Anonymous said...

You do need to cool it on the dept. admin hating. I assume that they have spent the better part of the last 4-5 months sending piles and piles of shit out for grad student and getting piles and piles of shit in from undergrads. Sure, that's their job, but guess what, they are stressed out and overworked just like you, dearheart. So suck it up, then bring her the file tomorrow with a fucking smile on your face. The very very very last shitlist you want to be on top of is the shit list made by dept. admin. folk.

Anonymous said...

in my experience it helps to make out with the dept secretary. Then she'll be much more likely to help. Of course, if you're not willing to do what it takes, that's not the market's problem.

Anonymous said...

I would concur with the other trolls and wanna-be trolls (this time). There's no reason for your dept secretary to treat you that way if you really made an effort to be nice to her . Small tokens of appreciation are always appreciated, if you're genuine about it. And they go a lonnnng ways, in my experience.

jp said...

Let me float a tentative hypothesis: your department has serious issues, up and down the board.

Anonymous said...

"You're an ass. People complaining on a blog gives you no insight on how they treat people in real life."

Why do you say that? What's your proof? (See, in philosophy, you need stuff like that.) Even if true, when you describe real-life events--whether ranting on a blog or in a conversation--you can learn much.

Imagine this: a little old lady (call her "A") smacks a philosophy grad student (call her "B") with her granny purse. Is there anything you can infer from this scenario? A reasonable person would guess that B did something to offend A.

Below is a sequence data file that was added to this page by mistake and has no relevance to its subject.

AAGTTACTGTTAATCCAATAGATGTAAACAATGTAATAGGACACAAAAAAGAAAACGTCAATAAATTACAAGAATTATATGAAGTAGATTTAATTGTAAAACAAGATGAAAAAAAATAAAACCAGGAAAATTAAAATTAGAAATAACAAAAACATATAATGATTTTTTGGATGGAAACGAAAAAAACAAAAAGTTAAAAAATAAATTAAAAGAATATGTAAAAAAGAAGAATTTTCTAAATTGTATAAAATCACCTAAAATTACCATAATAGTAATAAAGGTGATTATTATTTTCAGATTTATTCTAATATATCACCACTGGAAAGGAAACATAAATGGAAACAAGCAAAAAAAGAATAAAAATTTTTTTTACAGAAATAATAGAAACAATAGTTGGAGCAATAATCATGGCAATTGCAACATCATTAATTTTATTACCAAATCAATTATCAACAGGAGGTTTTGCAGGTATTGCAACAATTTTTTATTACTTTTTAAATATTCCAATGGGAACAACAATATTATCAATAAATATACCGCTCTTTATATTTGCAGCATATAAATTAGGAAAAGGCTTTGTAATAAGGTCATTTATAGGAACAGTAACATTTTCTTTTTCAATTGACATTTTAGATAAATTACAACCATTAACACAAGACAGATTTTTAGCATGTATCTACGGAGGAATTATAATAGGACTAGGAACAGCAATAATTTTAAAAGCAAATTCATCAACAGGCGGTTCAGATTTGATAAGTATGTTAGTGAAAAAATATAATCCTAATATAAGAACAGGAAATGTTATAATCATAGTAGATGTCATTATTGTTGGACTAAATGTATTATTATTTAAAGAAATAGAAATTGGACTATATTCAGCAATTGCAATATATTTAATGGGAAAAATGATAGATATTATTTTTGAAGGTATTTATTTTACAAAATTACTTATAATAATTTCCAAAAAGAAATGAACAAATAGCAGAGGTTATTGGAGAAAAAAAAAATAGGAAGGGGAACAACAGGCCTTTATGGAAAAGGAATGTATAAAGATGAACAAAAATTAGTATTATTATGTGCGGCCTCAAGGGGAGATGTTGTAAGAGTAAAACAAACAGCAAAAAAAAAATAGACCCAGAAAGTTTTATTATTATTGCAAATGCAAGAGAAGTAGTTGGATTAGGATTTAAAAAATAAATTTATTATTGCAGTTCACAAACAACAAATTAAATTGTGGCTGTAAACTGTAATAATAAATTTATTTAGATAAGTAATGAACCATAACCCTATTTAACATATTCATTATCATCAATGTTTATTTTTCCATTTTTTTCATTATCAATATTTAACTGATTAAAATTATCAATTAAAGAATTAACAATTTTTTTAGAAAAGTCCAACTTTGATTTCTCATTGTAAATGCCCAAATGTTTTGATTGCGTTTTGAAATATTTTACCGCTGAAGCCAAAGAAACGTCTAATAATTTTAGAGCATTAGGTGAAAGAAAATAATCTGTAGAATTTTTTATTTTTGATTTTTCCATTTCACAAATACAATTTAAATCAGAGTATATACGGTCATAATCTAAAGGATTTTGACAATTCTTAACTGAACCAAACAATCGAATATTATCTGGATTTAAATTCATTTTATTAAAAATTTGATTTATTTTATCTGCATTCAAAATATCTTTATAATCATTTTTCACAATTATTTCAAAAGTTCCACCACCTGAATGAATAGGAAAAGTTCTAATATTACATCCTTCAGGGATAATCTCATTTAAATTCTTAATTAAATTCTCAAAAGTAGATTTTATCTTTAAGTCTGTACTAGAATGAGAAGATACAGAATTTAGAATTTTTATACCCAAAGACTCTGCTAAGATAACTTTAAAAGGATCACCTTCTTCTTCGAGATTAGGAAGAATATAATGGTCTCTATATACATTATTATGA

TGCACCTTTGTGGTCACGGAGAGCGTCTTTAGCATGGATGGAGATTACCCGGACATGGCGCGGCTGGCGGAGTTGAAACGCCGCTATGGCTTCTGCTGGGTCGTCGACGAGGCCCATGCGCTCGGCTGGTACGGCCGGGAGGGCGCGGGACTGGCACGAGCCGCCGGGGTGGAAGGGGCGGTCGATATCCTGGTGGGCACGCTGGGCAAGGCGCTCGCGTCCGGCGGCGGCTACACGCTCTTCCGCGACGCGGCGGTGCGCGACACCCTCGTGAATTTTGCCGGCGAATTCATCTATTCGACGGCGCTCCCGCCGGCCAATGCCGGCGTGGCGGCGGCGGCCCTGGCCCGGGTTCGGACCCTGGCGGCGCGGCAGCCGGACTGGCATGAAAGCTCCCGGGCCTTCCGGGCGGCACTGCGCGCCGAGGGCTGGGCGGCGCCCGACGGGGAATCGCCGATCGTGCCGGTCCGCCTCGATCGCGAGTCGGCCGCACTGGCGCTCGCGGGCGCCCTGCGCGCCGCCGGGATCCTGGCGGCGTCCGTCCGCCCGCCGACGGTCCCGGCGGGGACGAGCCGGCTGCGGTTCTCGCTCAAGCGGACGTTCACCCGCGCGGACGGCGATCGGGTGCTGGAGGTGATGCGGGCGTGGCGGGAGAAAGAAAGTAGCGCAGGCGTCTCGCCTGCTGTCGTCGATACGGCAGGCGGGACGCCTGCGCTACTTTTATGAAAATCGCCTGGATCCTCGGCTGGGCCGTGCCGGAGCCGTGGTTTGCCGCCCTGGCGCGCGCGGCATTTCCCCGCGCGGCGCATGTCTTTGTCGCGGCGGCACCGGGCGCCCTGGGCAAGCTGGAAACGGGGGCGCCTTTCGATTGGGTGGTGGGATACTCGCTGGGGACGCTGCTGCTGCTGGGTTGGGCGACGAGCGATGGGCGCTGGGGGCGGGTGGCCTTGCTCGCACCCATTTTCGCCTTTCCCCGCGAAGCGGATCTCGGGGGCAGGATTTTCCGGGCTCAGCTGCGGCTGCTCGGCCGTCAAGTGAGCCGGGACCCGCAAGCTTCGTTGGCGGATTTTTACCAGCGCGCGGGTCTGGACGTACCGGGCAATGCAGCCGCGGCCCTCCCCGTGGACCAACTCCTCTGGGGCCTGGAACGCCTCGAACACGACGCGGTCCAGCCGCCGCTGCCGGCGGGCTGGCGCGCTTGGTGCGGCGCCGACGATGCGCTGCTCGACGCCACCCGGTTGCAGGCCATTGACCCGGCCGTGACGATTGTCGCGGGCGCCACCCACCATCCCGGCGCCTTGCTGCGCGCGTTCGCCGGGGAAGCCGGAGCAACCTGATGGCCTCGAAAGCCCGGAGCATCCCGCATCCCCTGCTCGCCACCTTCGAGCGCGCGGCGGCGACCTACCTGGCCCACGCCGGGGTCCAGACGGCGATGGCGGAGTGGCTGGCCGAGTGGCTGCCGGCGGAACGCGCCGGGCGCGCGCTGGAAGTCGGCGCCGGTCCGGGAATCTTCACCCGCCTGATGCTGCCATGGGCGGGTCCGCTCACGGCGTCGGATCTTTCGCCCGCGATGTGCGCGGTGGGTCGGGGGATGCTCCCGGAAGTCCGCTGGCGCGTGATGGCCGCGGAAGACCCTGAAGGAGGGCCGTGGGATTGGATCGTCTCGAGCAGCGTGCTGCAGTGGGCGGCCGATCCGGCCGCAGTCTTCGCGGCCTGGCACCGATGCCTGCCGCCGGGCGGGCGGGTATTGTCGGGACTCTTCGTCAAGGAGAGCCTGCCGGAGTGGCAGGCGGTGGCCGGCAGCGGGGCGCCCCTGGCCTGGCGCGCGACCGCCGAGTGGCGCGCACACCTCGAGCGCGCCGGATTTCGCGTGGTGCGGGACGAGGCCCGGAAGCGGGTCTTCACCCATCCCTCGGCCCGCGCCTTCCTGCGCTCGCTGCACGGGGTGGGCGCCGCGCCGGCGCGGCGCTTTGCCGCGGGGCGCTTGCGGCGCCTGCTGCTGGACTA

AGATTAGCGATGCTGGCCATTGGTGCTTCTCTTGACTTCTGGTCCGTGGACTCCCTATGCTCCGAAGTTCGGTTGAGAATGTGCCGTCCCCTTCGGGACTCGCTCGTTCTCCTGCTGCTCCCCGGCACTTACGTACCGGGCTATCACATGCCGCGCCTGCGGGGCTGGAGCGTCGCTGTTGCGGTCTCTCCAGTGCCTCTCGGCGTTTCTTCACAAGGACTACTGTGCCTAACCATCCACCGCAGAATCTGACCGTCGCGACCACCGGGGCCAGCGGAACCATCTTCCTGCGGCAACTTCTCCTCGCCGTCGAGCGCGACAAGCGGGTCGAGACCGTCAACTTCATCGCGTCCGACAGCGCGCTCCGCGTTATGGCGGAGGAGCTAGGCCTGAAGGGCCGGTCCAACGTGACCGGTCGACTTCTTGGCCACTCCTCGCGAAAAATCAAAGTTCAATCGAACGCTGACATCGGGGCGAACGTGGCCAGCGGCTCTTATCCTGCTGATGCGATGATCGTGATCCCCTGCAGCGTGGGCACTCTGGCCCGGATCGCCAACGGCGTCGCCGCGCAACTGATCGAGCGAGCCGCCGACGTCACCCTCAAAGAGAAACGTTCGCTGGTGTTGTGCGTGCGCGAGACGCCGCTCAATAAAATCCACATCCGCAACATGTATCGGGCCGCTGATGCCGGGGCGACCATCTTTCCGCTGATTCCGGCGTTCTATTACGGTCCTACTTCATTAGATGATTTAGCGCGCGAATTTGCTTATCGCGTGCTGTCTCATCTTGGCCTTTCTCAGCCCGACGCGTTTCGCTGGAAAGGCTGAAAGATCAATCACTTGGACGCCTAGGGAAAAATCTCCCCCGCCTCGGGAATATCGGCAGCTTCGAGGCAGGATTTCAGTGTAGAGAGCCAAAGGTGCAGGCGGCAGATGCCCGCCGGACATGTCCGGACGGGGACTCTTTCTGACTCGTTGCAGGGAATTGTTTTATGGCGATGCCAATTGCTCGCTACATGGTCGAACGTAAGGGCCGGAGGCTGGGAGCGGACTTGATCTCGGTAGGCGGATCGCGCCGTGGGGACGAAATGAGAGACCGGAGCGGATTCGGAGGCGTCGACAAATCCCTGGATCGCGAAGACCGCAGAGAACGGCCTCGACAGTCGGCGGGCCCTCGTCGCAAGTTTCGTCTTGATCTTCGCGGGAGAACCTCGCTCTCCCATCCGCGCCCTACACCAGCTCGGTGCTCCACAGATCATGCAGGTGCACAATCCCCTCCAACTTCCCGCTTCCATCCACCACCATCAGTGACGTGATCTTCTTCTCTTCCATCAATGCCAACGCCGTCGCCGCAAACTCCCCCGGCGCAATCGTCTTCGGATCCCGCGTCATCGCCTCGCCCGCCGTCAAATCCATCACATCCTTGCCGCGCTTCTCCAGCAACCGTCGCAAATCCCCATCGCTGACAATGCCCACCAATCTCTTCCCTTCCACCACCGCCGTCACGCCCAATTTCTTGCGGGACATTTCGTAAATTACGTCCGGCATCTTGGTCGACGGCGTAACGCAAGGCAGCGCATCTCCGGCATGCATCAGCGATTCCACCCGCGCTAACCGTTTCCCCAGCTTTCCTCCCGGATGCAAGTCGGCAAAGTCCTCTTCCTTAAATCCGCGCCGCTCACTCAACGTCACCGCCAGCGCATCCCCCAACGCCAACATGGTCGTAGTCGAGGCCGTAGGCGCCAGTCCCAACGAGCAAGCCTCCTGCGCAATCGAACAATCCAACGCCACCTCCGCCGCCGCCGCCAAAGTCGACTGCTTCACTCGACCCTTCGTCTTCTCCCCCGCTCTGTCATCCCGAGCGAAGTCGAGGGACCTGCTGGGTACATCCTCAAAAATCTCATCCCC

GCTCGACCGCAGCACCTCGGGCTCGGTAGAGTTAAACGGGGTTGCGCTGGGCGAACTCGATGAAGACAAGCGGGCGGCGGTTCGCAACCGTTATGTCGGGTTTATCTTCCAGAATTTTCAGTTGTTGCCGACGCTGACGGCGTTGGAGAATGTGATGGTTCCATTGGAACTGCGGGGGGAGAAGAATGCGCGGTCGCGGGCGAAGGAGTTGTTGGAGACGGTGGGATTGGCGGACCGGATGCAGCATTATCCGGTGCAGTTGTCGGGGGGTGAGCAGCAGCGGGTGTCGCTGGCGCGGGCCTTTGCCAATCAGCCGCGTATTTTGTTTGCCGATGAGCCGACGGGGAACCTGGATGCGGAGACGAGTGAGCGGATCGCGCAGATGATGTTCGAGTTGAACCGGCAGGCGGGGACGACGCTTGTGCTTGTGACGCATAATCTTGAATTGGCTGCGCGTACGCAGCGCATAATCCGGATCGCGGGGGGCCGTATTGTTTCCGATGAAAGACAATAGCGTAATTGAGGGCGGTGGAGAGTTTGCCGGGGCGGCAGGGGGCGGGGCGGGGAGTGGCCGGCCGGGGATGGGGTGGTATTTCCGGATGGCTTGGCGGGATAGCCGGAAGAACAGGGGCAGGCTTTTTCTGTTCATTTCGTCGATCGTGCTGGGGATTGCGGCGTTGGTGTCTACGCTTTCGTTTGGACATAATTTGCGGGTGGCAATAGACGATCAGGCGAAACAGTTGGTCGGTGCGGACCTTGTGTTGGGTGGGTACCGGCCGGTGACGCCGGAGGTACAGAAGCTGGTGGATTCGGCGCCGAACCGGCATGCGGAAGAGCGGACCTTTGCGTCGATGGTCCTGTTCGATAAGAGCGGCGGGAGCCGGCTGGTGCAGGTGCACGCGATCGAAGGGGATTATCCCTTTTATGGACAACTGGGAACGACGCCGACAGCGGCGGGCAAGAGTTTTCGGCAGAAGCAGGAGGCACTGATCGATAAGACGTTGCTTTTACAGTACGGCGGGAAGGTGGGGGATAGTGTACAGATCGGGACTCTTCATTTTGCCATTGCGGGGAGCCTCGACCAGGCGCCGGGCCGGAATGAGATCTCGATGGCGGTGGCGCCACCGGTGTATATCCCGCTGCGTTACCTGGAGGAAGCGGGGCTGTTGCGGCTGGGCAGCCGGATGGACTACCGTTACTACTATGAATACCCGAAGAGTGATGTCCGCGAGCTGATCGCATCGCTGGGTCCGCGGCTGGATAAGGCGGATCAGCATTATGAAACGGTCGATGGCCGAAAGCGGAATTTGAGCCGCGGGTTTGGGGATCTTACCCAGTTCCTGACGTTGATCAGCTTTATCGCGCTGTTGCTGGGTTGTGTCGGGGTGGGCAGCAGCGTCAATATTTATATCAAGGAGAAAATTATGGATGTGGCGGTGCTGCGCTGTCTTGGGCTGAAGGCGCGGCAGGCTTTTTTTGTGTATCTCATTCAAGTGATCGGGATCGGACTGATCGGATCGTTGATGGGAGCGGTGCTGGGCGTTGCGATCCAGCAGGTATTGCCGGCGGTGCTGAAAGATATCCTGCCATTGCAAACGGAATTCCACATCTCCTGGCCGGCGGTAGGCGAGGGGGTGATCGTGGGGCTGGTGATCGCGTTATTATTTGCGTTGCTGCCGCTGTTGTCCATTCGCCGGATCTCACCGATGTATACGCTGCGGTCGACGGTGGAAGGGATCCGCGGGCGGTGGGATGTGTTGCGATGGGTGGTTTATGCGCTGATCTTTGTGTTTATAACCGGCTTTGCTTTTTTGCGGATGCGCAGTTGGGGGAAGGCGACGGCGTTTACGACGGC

Of course, A could just be plain crazy, as some old ladies are, especially those who smell of cabbage. But knowing something about philosophy grad students (being one now and following the many blog posts around the APA that suggested we were social retards), we can safely assume that this is not the case.

Anonymous said...

4:46 said:

2:33 is clearly someone who thinks of "the little people" as the little people. and they know it, 2:33, they know it, whether you try to bribe them or not.

If the first claim were true, then why is "little people" in quotations? This usually indicates that the author is using someone else's parlance, that is, language with which s/he does not typically use.

As for the second claim, that just sounds like simple rationalization for not wanting to treat secretaries nicely and givimg them something nice for their thankless work. I'll bet you any amount of money that they will NOT see it as a bribe, as long as you're not already a proven jerk or offer such in an obviously disingenuous way. And of course, you need to give it some time in between said gift and your next request for help, at least a day or so and ideally more than a week. Asking for help right after you proffer a gift is, of course, transparently a bribe.